The government-appointed committee tasked with long-term planning for housing development in Hong Kong has expressed reservations about introducing rent controls and regulations for “subdivided flats” – and advised against using country park land for building homes.
In its report released on Monday, the Long-term Housing Strategy Steering Committee also warns against offering rental subsidies to those on the waiting list for public housing, saying it would only benefit landlords.
Secretary for Transport and Housing Professor Anthony Cheung Bing-leung, also the committee chairman, said on Monday that rent controls could give rise to more problems than solutions.
“Controlling rents could discourage landlords from letting their flats and thus decrease the supply of flats,” said Professor Cheung, who drew criticism last week by suggesting the government could carry out a study on rent controls.
The committee’s report says the issue should be put on hold for now, pending further “public discussion”.
“As legislation is required to introduce rental control, considerable time would be needed before it could be implemented…Given the controversies of rental control, the [committee] cautions that clear community consensus has to be secured before any form of rental control is contemplated,” the report reads.
Professor Cheung also said the government had no immediate plan to offer an amnesty on illegally converted and subdivided units. On calls to regulate such housing, which is often dangerous and offers inadequate living conditions, the report asks the government to take into account “the pros and cons of the proposal”.
There is no legal definition of a subdivided flat, but the term is commonly used to describe cases where one flat is partitioned into two or more self-contained cubicles. Many low-income families live in the flats because they cannot afford anything else, but often the conversions have been carried out illegally.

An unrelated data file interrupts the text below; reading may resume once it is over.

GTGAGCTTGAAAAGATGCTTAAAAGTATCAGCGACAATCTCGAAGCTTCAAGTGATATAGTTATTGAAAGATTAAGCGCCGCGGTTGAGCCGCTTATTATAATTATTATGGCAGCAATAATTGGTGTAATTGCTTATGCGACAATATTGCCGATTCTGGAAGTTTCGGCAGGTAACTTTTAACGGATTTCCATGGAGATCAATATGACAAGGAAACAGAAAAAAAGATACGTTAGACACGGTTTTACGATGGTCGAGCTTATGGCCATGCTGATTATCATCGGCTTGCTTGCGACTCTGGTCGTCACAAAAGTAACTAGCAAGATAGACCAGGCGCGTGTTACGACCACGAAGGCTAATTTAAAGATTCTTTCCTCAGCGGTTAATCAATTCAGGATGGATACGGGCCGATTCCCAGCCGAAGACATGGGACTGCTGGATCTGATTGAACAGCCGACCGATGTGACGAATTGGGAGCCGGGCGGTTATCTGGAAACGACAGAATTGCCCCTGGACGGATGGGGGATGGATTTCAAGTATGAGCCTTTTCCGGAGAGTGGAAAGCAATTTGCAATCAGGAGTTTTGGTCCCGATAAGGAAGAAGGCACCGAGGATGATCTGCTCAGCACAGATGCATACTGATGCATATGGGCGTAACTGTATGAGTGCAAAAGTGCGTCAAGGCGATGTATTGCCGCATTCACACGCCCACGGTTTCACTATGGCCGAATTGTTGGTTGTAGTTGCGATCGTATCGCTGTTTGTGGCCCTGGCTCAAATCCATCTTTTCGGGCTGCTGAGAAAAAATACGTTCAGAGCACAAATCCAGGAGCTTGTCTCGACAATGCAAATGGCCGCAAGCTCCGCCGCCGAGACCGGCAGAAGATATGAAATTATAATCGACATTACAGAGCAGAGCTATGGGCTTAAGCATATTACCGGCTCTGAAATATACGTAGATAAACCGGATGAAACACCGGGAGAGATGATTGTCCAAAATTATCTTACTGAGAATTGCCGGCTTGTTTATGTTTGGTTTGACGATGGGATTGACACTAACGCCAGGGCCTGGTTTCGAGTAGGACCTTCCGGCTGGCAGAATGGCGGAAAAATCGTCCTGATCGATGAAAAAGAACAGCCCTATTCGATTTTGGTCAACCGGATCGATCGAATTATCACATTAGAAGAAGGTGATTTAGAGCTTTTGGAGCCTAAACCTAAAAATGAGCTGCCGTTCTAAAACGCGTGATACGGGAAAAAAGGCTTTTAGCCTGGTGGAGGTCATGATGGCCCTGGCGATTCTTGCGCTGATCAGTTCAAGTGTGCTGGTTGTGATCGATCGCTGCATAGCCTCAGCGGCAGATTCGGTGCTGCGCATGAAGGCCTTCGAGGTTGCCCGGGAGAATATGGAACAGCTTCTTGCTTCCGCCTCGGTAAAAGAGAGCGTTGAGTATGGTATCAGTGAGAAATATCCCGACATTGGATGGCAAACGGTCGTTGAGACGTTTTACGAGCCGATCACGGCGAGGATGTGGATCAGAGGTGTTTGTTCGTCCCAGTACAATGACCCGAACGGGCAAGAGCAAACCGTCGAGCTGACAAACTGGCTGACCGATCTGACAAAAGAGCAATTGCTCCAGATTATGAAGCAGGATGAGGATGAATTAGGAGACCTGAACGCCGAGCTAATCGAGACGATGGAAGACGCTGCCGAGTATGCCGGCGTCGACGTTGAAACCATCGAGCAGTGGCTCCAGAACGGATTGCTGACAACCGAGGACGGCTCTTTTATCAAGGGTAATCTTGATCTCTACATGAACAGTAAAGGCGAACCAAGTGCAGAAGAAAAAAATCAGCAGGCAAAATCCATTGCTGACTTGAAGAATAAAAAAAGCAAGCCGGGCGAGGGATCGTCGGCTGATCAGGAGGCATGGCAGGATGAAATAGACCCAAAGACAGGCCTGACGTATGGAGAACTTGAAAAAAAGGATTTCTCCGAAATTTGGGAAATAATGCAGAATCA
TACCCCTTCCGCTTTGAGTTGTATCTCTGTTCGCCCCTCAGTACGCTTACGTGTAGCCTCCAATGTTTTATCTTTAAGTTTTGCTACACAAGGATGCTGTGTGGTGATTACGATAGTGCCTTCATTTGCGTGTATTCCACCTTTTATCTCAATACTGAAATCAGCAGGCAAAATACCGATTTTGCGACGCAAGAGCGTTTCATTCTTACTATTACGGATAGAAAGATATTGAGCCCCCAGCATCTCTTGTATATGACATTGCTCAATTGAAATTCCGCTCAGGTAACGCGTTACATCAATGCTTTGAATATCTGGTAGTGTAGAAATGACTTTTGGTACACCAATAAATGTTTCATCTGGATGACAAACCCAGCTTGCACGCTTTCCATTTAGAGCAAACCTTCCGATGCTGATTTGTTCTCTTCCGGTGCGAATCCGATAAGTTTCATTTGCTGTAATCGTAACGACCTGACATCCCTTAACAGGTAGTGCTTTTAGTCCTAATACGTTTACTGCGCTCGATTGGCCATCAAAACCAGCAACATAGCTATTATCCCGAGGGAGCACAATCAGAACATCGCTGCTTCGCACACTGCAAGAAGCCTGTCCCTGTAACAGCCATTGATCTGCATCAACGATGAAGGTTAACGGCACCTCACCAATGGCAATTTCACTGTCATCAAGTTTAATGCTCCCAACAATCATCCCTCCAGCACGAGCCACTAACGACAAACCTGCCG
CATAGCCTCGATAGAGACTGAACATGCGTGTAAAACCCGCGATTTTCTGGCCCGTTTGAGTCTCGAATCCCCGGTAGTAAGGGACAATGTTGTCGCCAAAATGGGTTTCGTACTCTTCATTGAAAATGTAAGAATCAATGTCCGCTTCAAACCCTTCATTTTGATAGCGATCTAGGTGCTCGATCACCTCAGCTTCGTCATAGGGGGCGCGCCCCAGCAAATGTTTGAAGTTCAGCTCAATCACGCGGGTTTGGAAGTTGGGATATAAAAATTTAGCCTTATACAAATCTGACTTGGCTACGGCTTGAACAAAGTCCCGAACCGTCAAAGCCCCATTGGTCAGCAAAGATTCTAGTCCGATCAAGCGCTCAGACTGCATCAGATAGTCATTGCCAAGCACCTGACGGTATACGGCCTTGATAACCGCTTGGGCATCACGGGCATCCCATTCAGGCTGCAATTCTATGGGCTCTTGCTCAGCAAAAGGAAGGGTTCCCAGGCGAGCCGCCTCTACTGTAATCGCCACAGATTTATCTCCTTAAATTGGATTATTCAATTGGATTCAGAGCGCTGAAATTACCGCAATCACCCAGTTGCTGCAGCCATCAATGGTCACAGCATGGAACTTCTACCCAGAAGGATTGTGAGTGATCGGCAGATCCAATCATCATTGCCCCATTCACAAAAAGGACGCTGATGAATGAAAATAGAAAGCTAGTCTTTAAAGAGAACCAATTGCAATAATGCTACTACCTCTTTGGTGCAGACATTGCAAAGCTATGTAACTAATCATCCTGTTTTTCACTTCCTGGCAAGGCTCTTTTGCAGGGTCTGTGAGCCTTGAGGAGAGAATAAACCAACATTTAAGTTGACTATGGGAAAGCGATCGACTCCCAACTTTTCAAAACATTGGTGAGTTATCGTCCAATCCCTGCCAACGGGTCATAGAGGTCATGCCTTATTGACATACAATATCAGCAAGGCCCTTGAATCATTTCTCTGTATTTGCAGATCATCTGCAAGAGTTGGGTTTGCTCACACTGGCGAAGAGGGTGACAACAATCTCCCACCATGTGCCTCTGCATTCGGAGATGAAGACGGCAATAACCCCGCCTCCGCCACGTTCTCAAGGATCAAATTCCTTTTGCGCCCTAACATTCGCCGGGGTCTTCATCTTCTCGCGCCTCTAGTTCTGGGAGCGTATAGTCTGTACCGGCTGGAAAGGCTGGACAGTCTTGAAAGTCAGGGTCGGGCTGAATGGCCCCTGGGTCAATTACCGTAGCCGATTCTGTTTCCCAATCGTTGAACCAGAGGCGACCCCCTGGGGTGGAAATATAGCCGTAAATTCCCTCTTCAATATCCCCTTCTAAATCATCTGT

Professor Cheung said it was “undesirable” to offer rent subsidies to those on the waiting list for public housing, saying it would most likely drive rents up “thereby partially offsetting the benefits to the tenants”.
The committee also warned that a subsidy would encourage more people to join the queue for public housing.
As of the end of last year, there were more than 243,000 applicants on the public housing waiting list. Of those, slightly more than half were single or under the age of 60, or both.
At the end of March last year there were some 228,000 applicants on the waiting list, while 49 per cent were so-called non-elderly one-person applicants.
Professor Cheung noted the average waiting time for public housing was almost 35 months, and just over 19 months for elderly applicants.
The government has pledged to offer a public flat to an applicant within three years on average.
The committee has advised the Housing Authority to conduct regular reviews of the income and assets of applicants, and to remove those who become ineligible.
The committee also advised against using country park land for housing development, in the wake of public concern. It called on the government to focus instead on the “review of sites in green-belt areas and to make better use of brown-field sites and degraded agricultural land”.
Professor Cheung said the government would follow up on the committee’s recommendations and would produce its own report later this year on long-term housing development.